Background The association between gout and obesity, dyslipidaemia, hypertension and hyperglycaemia is a well-known fact. The presence of most of these abnormalities in the same patient is termed as metabolic syndrome (MetS). MetS increases the risk and the mortality of atherosclerotic cardiovasular diseases (CVDs). In patients with gout the prevalence of MetS is 30% to 82%.
Objectives To determine the prevalence of MetS and to examine the association between non-abdominal/abdominal obesity and the components of MetS in patients with primary gout. BMI/ waist circumference (WC) are anthropometric measurements used as indices of total and abdominal obesity.
Methods A total of 81 pts with primary (ACR) gout, 95.1% males, underwent physical examination and blood tests. The original National Cholesterol Education Program Adult Treatment Panel (NCEP-ATP) III were used to define MetS. Patients with three or more of the following criteria were defined as having MetS: abdominal obesity (WC≥102cm for men; ≥88cm for women), high TG (≥1,69mmol/L), low HDL(<1, o4mmol/L for men, and <1,29mmol/L for women), high blood pressure (≥135/85mmHg) and high fasting glucosae (≥6,1mmol/L). Patients currently taking antihypertensive or hypoglycaemic drugs met the criteria for high blood pressure or high FG. According to WHO, obesity was defined as BMI of ≥ 30kg/m2.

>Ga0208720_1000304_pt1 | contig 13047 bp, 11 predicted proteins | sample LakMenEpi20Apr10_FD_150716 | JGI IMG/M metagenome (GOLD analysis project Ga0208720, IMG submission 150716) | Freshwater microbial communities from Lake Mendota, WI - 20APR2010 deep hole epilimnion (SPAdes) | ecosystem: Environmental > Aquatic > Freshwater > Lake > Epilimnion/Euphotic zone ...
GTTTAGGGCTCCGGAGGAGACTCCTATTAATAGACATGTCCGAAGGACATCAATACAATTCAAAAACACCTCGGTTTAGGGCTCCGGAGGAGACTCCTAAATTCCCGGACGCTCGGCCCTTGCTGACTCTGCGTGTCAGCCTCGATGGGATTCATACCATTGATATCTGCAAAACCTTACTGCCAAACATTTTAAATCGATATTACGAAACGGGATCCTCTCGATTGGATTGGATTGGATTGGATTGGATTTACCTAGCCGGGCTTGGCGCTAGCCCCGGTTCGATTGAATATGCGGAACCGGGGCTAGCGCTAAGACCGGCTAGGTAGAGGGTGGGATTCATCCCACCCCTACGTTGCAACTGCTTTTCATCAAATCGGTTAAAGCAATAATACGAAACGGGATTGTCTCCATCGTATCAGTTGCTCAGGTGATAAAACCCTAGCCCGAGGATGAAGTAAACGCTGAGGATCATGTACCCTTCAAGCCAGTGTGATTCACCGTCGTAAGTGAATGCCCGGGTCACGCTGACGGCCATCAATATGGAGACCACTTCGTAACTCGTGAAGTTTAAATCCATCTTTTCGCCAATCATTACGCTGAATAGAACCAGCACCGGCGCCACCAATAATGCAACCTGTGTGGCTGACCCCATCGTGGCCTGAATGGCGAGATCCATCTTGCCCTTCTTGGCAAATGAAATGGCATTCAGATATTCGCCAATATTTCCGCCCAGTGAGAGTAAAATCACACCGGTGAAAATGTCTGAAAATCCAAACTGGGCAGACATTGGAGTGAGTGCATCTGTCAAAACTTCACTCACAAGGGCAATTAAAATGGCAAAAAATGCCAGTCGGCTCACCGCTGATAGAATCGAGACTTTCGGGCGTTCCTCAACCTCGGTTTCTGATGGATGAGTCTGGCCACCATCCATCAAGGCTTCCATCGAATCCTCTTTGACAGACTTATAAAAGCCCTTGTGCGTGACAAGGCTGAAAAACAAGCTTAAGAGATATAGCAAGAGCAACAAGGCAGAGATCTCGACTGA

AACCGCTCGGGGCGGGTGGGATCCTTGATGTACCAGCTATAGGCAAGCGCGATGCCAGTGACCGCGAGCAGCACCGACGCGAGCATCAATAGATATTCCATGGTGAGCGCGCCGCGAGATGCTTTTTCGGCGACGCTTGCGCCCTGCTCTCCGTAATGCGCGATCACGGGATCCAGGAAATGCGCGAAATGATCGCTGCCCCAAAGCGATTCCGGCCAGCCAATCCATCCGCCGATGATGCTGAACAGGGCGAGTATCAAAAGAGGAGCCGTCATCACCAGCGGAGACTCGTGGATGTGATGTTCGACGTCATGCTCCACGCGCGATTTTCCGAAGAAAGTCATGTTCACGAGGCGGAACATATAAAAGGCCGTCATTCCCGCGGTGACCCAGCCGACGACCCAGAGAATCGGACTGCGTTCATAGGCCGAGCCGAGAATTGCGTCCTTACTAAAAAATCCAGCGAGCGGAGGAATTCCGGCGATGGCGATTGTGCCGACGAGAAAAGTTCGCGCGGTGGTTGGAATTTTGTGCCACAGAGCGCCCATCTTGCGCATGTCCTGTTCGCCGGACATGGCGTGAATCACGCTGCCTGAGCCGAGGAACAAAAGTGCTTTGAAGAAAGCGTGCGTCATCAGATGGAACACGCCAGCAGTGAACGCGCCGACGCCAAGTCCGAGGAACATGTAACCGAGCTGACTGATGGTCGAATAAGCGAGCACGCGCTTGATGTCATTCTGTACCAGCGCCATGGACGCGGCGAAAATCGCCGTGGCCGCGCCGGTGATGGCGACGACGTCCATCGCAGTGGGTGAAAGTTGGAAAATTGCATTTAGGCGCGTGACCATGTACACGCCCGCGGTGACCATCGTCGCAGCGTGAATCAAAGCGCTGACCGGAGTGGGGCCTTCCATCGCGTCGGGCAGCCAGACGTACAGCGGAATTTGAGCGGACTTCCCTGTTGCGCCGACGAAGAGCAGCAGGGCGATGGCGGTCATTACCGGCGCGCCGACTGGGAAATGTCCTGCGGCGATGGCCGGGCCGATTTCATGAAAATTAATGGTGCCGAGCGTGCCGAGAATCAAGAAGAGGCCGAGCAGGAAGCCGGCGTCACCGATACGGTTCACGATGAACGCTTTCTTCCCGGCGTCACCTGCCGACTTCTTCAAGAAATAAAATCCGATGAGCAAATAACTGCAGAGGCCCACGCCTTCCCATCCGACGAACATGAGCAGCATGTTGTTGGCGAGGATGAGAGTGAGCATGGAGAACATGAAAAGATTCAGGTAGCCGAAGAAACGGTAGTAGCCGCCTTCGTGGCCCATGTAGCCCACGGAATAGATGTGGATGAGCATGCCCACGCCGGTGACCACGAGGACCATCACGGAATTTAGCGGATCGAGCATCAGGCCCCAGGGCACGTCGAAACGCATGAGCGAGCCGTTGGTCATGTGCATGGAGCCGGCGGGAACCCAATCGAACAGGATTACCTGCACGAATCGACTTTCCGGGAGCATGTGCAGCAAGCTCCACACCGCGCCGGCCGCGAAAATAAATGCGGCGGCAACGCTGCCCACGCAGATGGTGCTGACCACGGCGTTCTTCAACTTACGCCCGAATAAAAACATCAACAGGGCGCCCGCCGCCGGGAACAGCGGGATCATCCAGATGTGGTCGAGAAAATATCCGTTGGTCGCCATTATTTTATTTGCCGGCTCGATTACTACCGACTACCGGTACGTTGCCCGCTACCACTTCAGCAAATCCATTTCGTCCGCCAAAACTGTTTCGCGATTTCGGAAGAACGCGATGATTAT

Results The frequency of the individual items of MetS were: WC ≥102cm, 33 (40.7%); blood pressure ≥135/85 mmHg, 61 (75.3%); glucosae≥ 6,1, 32 (39.5%); HDL <1,04mmol/l, 36 (44.4%); triglicerydes ≥1,69, 48 (59.3%). The BMI ≥30kg/m2 was found in 20(28.4%). The prevalence of MetS in pts with gout was 56.8% and it increased with age (from 48.7% in pts younger than 60 years to 64.3% in pts aged 60 and more). Subjects with MetS had higher SUA and sera creatinin leveles than those without MetS, but without statistically significant difference. BMI positively correlated with HTA and hypercholesterolemia (p=0.015 and p=0.041, respectively), and WC positively correlated with HTA (p=0.003).
Conclusions: 1.Our data has shown high prevalence of MetS among gouty pts 2.Correlations between BMI and the components of MetS were similar to those of WC implicating the appropriateness of using either of antropometric measures as indices of obesity in clinical practice 3. Management of obesity should be emphasized to correct metabolic abnormalities in gouty patients.
Disclosure of Interest None Declared
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